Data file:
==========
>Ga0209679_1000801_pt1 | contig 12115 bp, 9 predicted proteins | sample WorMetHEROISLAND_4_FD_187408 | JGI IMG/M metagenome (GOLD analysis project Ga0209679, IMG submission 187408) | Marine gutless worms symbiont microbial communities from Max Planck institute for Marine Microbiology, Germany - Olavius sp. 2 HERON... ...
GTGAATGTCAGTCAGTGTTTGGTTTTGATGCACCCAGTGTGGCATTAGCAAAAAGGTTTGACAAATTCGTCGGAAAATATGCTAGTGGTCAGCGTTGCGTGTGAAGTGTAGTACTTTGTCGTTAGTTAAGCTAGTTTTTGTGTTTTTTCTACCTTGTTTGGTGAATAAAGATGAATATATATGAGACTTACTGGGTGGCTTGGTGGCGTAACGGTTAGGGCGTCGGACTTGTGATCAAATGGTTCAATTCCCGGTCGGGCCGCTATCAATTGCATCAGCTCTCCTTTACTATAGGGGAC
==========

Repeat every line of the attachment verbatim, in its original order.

>Ga0209679_1000801_pt1 | contig 12115 bp, 9 predicted proteins | sample WorMetHEROISLAND_4_FD_187408 | JGI IMG/M metagenome (GOLD analysis project Ga0209679, IMG submission 187408) | Marine gutless worms symbiont microbial communities from Max Planck institute for Marine Microbiology, Germany - Olavius sp. 2 HERON... ...
GTGAATGTCAGTCAGTGTTTGGTTTTGATGCACCCAGTGTGGCATTAGCAAAAAGGTTTGACAAATTCGTCGGAAAATATGCTAGTGGTCAGCGTTGCGTGTGAAGTGTAGTACTTTGTCGTTAGTTAAGCTAGTTTTTGTGTTTTTTCTACCTTGTTTGGTGAATAAAGATGAATATATATGAGACTTACTGGGTGGCTTGGTGGCGTAACGGTTAGGGCGTCGGACTTGTGATCAAATGGTTCAATTCCCGGTCGGGCCGCTATCAATTGCATCAGCTCTCCTTTACTATAGGGGAC